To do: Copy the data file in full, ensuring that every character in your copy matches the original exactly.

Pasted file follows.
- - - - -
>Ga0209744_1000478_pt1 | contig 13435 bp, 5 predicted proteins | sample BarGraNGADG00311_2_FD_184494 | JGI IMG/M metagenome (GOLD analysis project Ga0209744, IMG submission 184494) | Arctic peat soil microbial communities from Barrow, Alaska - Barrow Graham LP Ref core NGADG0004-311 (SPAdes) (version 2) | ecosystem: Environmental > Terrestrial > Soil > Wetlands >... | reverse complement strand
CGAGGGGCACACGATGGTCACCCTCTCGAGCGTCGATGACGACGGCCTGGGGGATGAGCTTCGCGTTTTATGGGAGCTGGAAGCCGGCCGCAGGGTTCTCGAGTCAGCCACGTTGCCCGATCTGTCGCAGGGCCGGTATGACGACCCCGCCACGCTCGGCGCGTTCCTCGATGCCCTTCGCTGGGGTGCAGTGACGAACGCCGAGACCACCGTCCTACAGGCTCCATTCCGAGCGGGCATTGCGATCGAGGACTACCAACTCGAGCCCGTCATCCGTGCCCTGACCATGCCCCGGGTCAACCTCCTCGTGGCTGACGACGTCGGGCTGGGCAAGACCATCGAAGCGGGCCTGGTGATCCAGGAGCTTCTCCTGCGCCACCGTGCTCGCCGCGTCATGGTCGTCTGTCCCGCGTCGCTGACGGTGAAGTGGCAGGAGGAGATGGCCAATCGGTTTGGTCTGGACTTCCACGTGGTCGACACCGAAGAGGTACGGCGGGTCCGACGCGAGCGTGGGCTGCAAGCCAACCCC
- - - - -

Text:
>Ga0209744_1000478_pt1 | contig 13435 bp, 5 predicted proteins | sample BarGraNGADG00311_2_FD_184494 | JGI IMG/M metagenome (GOLD analysis project Ga0209744, IMG submission 184494) | Arctic peat soil microbial communities from Barrow, Alaska - Barrow Graham LP Ref core NGADG0004-311 (SPAdes) (version 2) | ecosystem: Environmental > Terrestrial > Soil > Wetlands >... | reverse complement strand
CGAGGGGCACACGATGGTCACCCTCTCGAGCGTCGATGACGACGGCCTGGGGGATGAGCTTCGCGTTTTATGGGAGCTGGAAGCCGGCCGCAGGGTTCTCGAGTCAGCCACGTTGCCCGATCTGTCGCAGGGCCGGTATGACGACCCCGCCACGCTCGGCGCGTTCCTCGATGCCCTTCGCTGGGGTGCAGTGACGAACGCCGAGACCACCGTCCTACAGGCTCCATTCCGAGCGGGCATTGCGATCGAGGACTACCAACTCGAGCCCGTCATCCGTGCCCTGACCATGCCCCGGGTCAACCTCCTCGTGGCTGACGACGTCGGGCTGGGCAAGACCATCGAAGCGGGCCTGGTGATCCAGGAGCTTCTCCTGCGCCACCGTGCTCGCCGCGTCATGGTCGTCTGTCCCGCGTCGCTGACGGTGAAGTGGCAGGAGGAGATGGCCAATCGGTTTGGTCTGGACTTCCACGTGGTCGACACCGAAGAGGTACGGCGGGTCCGACGCGAGCGTGGGCTGCAAGCCAACCCC